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The unhealthy relationship between New Year’s resolutions and eating disorders

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eating disorders

(WBNG) - The beginning of the New Year often includes resolutions of getting in shape or losing weight, but for those who struggle with eating disorders this time of year can be especially triggering.

According to Carolyn Chaffee, the Director of Upstate New York Eating Disorder Service, over 30 million Americans will suffer from an eating disorder sometime in their lifetime.

"New Year's resolutions are probably the number one thing that catapults eating disorders," said Chaffee

She said many of the people they treat do not look forward to the beginning of a new year.

"One of the first things that most of the patients brought up was how triggering this time of year is just in general because everyone is talking about weight loss, good foods, bad foods, when can I exercise, how much can I exercise."

She said many people want to lose weight in the quickest way possible and often the quickest way is the unhealthiest.

One thing that can make some individuals more prone to an eating disorder is their sensitivity to serotonin, which is a neurotransmitter in the brain.

Your brain needs food to maintain a healthy level of serotonin.

"So when people start to really restrict their carbohydrate intake they become more depressed, more anxious, more obsessed, and much more body focused. So it truly is a change in brain chemistry for individuals that are susceptible and there are far more individuals susceptible than anyone ever realized."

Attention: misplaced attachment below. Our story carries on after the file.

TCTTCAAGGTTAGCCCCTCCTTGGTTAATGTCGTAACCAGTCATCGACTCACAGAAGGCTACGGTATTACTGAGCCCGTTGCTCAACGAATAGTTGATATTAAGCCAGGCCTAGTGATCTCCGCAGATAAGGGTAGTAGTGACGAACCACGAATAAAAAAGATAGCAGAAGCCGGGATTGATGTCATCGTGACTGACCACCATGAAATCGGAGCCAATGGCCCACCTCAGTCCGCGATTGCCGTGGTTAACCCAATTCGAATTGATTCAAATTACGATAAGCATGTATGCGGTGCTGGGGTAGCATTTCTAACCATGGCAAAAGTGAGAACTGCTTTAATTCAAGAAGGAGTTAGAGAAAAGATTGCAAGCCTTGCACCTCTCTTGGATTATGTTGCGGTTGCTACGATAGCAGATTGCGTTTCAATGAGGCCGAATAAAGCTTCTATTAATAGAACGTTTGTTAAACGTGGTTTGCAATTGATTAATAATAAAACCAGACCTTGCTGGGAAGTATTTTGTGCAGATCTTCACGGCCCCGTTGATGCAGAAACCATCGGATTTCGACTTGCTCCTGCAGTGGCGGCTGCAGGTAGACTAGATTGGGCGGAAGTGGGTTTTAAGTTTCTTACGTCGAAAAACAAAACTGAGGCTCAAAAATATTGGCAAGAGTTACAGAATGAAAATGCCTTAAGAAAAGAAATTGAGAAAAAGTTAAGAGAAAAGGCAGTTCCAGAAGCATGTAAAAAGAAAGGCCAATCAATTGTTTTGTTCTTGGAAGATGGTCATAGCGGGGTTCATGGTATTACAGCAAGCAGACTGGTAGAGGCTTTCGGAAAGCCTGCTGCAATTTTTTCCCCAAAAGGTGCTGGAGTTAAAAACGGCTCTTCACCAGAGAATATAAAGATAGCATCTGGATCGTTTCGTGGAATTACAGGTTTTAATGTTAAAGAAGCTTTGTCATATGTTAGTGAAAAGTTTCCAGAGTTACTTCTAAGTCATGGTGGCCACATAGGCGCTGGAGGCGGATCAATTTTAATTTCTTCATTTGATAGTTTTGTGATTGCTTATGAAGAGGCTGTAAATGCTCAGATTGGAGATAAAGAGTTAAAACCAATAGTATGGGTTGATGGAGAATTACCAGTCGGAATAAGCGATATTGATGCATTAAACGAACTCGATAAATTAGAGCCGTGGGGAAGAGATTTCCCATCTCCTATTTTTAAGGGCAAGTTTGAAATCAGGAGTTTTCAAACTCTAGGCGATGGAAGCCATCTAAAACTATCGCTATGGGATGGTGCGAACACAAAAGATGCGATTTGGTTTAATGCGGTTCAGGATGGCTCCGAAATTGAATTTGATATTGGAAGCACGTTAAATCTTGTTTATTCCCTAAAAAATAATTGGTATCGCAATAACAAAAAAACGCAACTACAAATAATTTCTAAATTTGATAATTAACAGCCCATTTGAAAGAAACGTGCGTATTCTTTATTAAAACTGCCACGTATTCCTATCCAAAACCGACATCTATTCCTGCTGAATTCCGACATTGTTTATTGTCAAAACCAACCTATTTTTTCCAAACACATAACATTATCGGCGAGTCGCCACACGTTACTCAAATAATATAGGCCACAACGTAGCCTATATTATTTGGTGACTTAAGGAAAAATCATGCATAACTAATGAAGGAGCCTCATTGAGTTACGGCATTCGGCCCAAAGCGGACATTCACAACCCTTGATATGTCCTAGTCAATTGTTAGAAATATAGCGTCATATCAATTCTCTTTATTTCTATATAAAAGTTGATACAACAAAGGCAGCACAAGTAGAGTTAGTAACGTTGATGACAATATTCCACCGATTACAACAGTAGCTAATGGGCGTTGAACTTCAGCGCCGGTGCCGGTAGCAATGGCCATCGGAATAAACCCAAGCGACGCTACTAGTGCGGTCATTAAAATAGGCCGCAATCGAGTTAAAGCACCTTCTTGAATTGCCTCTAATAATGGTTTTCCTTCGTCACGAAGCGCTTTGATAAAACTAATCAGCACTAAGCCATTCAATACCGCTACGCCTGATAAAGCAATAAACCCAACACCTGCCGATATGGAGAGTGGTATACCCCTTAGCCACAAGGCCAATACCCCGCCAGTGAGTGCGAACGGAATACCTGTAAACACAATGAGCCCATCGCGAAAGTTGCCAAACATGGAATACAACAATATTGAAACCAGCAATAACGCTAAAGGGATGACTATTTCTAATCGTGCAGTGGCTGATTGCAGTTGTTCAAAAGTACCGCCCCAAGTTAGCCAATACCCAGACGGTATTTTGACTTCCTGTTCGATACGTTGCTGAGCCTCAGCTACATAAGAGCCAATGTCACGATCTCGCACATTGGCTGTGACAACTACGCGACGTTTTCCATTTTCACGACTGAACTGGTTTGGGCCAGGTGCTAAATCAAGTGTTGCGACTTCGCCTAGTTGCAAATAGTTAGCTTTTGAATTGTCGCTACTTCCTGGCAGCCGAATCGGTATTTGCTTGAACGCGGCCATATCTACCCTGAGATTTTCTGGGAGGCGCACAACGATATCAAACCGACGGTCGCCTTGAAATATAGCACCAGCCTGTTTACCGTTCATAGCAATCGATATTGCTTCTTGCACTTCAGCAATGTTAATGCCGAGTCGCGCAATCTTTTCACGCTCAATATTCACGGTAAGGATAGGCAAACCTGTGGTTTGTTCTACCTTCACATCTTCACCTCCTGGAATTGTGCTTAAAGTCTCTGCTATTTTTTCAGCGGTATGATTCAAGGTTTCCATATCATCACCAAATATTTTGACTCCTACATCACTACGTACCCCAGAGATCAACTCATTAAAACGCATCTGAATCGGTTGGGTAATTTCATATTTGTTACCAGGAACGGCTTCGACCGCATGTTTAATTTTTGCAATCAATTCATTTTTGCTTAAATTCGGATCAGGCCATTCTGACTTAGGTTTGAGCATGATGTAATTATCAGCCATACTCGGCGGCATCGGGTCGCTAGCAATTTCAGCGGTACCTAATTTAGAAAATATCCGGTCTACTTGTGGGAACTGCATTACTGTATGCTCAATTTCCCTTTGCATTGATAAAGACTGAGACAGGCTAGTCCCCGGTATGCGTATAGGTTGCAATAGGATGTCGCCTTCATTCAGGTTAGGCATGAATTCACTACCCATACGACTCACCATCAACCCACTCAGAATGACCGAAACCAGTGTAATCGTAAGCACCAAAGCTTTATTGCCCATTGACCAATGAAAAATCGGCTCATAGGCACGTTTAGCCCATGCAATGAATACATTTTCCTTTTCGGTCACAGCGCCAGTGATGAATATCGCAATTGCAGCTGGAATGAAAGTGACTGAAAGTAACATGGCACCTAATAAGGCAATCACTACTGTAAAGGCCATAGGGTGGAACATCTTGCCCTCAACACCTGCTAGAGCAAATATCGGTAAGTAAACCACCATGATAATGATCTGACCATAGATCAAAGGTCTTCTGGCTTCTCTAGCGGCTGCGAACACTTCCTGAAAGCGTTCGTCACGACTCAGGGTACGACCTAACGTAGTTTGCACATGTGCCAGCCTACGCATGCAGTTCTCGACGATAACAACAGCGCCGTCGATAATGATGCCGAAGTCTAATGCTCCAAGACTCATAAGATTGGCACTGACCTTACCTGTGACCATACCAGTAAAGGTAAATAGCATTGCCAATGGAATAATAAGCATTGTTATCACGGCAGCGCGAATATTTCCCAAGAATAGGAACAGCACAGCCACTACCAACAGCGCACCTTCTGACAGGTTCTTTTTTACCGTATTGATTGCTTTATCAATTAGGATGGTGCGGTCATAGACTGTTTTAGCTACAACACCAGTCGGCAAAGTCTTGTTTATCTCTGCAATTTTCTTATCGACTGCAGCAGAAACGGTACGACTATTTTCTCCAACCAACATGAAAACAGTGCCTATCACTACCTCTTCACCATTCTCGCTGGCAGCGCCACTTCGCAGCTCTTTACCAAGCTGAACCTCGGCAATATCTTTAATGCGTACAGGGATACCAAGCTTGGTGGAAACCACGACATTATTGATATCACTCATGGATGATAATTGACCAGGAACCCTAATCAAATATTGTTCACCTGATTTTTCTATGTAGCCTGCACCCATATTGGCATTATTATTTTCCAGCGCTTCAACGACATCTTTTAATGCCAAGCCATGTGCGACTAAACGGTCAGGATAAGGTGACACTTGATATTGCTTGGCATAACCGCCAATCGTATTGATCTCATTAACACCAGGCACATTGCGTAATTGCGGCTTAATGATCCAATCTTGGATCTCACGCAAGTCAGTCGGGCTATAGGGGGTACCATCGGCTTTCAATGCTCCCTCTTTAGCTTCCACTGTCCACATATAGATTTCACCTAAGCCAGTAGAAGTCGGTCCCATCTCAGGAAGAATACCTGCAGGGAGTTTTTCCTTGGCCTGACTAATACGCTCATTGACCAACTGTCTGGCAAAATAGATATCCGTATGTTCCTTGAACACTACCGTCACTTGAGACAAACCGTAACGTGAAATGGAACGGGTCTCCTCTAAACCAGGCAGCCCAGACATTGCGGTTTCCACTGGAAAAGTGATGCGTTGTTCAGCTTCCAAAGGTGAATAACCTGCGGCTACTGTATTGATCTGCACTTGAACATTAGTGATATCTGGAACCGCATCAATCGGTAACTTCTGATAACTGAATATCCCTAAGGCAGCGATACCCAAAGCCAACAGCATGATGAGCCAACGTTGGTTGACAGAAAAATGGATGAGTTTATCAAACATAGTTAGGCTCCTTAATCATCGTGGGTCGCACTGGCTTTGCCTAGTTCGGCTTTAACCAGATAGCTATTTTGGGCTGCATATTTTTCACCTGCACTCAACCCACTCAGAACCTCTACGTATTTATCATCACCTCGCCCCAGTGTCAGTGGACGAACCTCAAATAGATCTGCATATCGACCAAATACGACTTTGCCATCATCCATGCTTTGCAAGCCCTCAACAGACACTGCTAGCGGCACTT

According to Chaffee, one out of three women struggle with some aspect of disordered eating and she said the words family and friends use can be very important.

"Individuals who struggle with eating disorders interpret just about everything that they possibly can to be negative about their body. So someone could say to an individual 'Oh you look really healthy', but to them, they just heard that they gained weight and they got fat."

"Different ways to compliment individuals would be to say you know 'You really look much stronger'. Stronger does not necessarily mean bigger."

She said if you start to feel obsessive thoughts about eating or exercise to reach out for help.

The National Eating Disorders Association

National Association of Anorexia Nervosa & Associated Disorders (ANAD)

Kaitlin Pearson

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